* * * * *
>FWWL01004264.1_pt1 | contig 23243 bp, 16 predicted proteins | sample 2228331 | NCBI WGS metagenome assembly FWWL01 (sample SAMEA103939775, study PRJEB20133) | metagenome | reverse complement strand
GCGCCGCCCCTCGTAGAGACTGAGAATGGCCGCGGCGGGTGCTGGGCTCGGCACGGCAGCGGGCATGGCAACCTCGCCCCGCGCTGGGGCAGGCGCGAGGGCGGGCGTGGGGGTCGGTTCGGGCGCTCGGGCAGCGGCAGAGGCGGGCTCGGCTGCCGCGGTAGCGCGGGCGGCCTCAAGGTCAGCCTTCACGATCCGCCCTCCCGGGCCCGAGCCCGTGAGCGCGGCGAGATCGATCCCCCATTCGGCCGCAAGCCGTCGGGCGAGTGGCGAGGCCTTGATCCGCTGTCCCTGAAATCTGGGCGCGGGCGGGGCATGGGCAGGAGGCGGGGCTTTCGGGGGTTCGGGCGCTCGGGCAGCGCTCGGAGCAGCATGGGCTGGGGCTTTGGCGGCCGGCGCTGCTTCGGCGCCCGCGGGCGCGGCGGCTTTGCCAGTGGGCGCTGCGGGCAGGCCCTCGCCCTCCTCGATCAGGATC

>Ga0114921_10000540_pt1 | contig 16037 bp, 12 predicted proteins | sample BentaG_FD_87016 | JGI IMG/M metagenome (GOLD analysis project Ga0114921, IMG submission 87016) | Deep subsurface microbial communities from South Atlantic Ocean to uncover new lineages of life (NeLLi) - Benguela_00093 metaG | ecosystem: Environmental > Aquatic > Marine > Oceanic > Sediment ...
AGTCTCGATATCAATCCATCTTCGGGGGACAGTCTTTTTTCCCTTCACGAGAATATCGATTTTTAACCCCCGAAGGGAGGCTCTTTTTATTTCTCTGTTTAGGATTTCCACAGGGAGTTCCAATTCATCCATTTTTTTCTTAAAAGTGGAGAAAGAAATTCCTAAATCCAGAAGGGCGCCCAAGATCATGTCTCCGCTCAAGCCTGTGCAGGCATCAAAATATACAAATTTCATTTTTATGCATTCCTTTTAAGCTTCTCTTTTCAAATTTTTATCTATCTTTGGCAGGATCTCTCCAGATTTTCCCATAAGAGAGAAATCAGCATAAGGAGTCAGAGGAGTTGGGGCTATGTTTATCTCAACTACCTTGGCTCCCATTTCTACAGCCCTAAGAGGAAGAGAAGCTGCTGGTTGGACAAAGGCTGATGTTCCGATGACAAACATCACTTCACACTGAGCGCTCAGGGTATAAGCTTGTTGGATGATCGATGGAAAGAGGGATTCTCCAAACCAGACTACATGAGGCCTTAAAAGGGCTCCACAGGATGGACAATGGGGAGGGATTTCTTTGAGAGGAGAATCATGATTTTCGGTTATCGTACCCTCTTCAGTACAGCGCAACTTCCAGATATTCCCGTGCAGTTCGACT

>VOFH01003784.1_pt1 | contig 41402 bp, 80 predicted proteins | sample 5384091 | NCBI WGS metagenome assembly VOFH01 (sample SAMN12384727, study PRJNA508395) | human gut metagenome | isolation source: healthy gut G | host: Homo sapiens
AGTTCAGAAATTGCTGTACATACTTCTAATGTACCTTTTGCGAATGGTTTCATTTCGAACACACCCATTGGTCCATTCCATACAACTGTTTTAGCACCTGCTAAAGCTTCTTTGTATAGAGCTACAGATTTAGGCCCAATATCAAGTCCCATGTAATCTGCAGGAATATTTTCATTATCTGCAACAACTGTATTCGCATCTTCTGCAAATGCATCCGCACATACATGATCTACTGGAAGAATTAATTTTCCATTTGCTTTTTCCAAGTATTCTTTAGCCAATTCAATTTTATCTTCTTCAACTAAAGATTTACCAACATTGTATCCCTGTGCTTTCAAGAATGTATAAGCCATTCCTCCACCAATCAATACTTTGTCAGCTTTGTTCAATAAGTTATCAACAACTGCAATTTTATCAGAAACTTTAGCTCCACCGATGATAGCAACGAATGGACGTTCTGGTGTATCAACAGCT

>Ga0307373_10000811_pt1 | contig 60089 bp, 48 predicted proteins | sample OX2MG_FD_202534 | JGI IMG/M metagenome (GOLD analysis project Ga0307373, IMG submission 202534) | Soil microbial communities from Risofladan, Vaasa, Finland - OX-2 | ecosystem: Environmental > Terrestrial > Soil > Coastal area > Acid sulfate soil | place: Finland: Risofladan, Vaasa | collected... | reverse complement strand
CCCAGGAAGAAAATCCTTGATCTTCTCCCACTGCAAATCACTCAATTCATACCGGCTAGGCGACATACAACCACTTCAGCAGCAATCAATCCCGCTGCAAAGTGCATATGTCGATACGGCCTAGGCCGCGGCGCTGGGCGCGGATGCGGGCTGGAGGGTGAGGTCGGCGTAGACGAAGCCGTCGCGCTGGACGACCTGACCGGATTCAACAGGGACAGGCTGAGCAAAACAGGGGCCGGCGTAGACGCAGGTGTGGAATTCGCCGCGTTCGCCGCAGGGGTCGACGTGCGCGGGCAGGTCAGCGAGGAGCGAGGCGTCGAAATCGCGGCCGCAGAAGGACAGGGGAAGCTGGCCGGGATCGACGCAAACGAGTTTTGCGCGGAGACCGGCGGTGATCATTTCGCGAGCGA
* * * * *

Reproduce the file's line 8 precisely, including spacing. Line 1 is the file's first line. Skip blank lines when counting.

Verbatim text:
CCCAGGAAGAAAATCCTTGATCTTCTCCCACTGCAAATCACTCAATTCATACCGGCTAGGCGACATACAACCACTTCAGCAGCAATCAATCCCGCTGCAAAGTGCATATGTCGATACGGCCTAGGCCGCGGCGCTGGGCGCGGATGCGGGCTGGAGGGTGAGGTCGGCGTAGACGAAGCCGTCGCGCTGGACGACCTGACCGGATTCAACAGGGACAGGCTGAGCAAAACAGGGGCCGGCGTAGACGCAGGTGTGGAATTCGCCGCGTTCGCCGCAGGGGTCGACGTGCGCGGGCAGGTCAGCGAGGAGCGAGGCGTCGAAATCGCGGCCGCAGAAGGACAGGGGAAGCTGGCCGGGATCGACGCAAACGAGTTTTGCGCGGAGACCGGCGGTGATCATTTCGCGAGCGA